What We Know And Don’t Know About His Status Amid Confusion Over Privacy


  • Doctors have refused to release information about Trump’s bloodwork after treatment for COVID-19
  • Trump will receive further treatment at the White House medical unit
  • Trump is 74 and overweight, two factors that place him in a high-risk category for developing complications

President Donald Trump may have won release from Walter Reed National Military Hospital Monday, but there are numerous unanswered questions about his condition.

Trump was airlifted to the hospital Friday after developing COVID-19 symptoms, including high fever and falling blood oxygen levels. He has been treated with an experimental antibody cocktail, the still-being-evaluated antiviral Remdesivir and the powerful anti-inflammatory steroid dexamethasone, which generally is given to the most seriously ill.

The president’s doctors have been relentlessly optimistic about his condition but have refused to answer several questions, including when Trump last tested negative for the virus and whether there is evidence of lung damage.

Trump was to

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Instead of Reassurance, Trump’s Doctor Delivers Confusion, Experts Say

This is not Dr. Conley’s first brush with controversy. In May, after the president announced that he was taking hydroxychloroquine, an anti-malaria drug that Mr. Trump was promoting without evidence as a way to prevent coronavirus infection, Dr. Conley released a letter in which he said he had “concluded the potential benefit from treatment outweighed the relative risks.”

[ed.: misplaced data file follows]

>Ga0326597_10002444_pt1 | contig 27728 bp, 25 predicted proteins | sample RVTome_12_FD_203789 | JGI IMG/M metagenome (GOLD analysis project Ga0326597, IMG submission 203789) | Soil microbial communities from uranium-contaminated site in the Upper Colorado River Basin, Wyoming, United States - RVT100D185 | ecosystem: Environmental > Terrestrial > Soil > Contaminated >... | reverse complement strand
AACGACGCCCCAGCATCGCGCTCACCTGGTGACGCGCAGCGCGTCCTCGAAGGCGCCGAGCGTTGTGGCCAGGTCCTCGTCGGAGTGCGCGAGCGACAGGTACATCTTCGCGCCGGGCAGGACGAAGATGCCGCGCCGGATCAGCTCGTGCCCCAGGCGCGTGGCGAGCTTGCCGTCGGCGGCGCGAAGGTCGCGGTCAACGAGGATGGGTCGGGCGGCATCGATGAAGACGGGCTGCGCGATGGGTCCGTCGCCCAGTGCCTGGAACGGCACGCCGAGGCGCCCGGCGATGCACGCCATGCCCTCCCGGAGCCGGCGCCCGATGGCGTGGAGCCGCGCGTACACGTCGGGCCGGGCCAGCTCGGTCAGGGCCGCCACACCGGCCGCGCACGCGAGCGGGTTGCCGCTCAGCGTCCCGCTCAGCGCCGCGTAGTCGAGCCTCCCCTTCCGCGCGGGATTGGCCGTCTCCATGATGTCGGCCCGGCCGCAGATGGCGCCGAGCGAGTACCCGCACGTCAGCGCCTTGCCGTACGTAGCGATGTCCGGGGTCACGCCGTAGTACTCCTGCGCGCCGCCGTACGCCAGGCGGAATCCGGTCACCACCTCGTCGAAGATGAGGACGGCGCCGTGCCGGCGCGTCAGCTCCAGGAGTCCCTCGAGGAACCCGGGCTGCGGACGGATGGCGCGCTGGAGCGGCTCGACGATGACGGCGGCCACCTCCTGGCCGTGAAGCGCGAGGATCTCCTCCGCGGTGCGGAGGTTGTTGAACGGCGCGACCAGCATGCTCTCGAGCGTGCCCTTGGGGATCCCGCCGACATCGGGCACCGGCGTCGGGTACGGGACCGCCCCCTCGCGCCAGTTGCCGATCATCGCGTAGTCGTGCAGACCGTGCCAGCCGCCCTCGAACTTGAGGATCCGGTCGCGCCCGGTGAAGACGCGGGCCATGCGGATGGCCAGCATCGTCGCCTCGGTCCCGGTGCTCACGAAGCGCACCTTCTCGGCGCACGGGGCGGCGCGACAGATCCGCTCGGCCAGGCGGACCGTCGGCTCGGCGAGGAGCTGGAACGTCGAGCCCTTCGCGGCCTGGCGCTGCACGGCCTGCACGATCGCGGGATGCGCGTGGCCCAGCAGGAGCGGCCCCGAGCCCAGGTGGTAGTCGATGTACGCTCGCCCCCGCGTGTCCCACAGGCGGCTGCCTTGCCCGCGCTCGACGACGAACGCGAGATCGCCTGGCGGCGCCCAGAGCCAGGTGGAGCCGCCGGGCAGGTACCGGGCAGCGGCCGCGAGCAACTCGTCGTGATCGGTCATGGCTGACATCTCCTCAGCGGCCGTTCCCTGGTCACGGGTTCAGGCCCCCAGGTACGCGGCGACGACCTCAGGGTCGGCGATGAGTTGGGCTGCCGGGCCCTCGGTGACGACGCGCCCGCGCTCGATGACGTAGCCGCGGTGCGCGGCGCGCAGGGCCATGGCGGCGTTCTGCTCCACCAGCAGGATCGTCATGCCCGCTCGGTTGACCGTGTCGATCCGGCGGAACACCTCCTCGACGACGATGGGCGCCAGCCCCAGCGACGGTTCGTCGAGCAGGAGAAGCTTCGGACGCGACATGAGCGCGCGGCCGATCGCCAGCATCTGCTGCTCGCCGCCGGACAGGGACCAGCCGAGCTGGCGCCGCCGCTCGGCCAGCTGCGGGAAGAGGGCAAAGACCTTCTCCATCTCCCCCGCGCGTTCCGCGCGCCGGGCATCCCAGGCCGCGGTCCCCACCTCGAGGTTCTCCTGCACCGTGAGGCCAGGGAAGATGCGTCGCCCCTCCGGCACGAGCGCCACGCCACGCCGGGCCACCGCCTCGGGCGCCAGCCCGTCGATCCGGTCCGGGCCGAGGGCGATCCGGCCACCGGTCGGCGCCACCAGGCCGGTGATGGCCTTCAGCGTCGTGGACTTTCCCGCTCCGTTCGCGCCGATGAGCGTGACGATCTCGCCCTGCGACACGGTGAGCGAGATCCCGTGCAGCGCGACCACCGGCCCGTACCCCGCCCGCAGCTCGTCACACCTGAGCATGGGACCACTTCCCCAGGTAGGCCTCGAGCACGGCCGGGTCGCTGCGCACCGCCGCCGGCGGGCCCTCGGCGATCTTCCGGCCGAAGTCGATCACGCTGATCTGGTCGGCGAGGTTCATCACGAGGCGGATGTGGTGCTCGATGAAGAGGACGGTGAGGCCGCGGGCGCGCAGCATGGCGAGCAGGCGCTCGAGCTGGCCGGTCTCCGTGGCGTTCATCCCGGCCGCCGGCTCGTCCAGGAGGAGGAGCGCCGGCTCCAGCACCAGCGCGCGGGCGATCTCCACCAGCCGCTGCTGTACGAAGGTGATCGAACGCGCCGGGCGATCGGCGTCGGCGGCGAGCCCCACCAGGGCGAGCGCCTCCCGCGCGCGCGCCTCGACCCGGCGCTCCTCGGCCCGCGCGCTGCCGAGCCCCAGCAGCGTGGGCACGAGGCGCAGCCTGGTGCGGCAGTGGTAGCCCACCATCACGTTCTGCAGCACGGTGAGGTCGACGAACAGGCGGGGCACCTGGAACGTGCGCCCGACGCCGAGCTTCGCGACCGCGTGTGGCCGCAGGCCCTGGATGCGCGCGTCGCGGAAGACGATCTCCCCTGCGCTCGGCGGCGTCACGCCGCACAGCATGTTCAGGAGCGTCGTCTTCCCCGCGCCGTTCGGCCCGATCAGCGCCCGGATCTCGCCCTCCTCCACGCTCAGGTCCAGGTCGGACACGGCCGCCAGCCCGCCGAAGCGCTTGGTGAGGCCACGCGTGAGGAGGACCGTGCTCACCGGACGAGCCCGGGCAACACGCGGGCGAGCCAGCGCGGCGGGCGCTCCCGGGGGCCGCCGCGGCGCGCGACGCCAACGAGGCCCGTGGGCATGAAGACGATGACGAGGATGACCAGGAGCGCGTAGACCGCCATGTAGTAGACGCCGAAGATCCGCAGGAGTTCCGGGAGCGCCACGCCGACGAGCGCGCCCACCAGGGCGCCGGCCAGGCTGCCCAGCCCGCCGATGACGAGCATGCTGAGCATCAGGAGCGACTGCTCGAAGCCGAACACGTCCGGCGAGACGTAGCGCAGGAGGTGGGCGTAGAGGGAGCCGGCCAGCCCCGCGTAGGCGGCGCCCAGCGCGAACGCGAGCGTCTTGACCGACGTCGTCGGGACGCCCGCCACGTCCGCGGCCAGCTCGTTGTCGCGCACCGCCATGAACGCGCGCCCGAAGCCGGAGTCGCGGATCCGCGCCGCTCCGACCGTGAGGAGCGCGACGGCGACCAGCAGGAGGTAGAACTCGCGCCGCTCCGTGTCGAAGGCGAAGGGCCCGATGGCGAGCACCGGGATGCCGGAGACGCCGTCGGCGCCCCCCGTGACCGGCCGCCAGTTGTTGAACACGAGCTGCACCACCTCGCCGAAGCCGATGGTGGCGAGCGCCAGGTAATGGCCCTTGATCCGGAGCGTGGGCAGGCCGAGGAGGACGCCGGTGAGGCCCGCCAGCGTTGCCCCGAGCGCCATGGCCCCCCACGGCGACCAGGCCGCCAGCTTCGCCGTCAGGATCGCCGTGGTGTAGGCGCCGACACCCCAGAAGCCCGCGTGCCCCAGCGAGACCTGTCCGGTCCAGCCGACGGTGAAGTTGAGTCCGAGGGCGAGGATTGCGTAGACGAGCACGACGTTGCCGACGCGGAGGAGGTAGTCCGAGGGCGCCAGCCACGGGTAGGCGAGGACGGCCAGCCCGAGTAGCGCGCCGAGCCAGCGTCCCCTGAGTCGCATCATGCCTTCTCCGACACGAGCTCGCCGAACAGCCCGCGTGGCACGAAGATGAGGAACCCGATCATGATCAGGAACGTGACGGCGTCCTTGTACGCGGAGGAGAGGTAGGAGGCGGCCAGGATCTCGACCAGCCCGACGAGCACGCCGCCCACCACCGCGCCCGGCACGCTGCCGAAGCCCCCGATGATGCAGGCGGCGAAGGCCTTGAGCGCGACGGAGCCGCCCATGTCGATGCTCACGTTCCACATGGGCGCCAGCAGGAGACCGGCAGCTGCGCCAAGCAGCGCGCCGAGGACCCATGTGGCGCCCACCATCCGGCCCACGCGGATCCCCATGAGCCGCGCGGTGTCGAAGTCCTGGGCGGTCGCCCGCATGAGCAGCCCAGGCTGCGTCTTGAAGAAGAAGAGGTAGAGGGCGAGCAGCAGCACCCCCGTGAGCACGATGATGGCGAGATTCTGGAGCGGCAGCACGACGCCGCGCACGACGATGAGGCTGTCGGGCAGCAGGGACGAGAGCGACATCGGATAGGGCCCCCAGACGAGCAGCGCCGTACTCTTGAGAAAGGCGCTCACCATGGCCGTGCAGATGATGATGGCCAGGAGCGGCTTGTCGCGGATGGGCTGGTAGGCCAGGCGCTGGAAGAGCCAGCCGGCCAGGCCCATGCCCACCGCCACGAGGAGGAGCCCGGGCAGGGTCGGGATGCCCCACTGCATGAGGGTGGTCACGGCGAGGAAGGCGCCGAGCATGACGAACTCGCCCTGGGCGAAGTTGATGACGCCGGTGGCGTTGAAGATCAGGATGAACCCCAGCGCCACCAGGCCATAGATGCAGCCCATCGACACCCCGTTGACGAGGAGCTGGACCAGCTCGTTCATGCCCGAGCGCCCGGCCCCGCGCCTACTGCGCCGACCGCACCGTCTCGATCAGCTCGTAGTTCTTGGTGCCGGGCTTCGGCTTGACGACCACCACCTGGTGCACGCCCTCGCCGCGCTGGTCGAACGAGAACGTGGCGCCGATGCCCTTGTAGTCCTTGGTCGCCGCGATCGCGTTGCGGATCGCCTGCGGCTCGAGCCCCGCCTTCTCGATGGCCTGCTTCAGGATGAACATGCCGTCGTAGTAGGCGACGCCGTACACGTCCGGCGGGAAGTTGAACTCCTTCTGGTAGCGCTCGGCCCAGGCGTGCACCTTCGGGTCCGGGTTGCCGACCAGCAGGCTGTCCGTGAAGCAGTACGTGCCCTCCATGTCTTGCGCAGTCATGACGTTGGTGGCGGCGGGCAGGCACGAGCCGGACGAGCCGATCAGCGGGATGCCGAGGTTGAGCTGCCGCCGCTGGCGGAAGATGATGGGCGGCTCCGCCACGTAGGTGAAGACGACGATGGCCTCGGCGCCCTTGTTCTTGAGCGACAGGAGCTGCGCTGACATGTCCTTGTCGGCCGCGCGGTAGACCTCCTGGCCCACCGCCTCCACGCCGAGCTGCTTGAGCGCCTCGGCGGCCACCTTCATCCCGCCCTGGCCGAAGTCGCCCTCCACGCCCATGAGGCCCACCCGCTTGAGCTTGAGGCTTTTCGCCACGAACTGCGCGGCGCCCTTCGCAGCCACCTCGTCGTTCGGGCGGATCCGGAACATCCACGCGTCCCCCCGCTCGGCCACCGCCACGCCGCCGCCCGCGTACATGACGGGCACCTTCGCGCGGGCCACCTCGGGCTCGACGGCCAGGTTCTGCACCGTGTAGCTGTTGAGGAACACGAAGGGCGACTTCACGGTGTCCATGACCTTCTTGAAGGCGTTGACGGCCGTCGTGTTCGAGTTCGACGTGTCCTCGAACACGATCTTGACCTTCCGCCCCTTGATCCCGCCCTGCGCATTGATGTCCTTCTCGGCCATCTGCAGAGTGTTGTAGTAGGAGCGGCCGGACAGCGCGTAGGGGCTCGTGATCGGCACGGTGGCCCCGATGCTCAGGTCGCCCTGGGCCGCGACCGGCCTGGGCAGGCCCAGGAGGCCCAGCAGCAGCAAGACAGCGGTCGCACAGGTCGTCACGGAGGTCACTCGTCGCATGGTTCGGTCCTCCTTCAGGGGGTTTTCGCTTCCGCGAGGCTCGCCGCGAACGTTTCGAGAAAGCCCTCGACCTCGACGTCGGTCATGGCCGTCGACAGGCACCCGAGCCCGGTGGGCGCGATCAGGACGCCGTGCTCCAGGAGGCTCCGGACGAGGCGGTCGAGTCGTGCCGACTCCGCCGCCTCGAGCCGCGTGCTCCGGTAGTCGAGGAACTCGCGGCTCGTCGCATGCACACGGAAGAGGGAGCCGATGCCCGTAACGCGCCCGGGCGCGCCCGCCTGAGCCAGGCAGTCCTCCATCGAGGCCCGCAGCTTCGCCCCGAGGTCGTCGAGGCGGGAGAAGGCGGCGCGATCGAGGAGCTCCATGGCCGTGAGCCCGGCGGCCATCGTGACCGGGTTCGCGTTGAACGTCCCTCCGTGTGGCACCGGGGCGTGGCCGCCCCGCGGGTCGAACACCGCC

He later said the president had completed the treatment “safely and without side effects.”

And in November, Dr. Conley found himself in the awkward position of explaining a highly unusual unannounced visit the president made to Walter Reed. Without disclosing details, he denied speculation that the president had chest pain or some other acute problem, adding that Mr. Trump “did not undergo any specialized cardiac or neurologic evaluations.”

Dr. Conley, a Pennsylvania native who received his medical degree from the Philadelphia College of Osteopathic Medicine in 2006, is a decorated Navy commander

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Infectious Trump briefly leaves Walter Reed to greet fans as confusion continues over his health

Adding to the confusion about his status, Trump briefly left Walter Reed National Military Medical Center in Bethesda to wave to supporters from a motorcade, after releasing a video on Twitter thanking people who had gathered outside the facility.

“We’re getting great reports from the doctors,” Trump said in the video before promising a “little surprise” to his supporters. “It’s been a very interesting journey. I learned a lot about covid.”

At a news conference earlier Sunday, Trump’s medical team tried to clear up the muddled picture it had created the previous day when White House doctor Sean Conley falsely suggested that Trump had not been given supplemental oxygen.

But Conley continued to avoid directly answering specific questions about Trump’s health Sunday, even as he revealed that the president had been given dexamethasone, a steroid that is typically reserved for severely ill coronavirus patients needing oxygen. Conley openly admitted to

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Trump’s doctor’s comments on symptoms, care spark confusion

For the second day in a row, the Navy commander in charge of President Donald Trump’s care left the world wondering: Just how sick is the president?

Dr. Sean Conley is trained in emergency medicine, not infectious disease, but he has a long list of specialists helping determine Trump’s treatment at Walter Reed National Military Medical Center.

Conley said Sunday that Trump is doing well enough that he might be sent back to the White House in another day — even as he announced the president was given a steroid drug that’s only recommended for the very sick.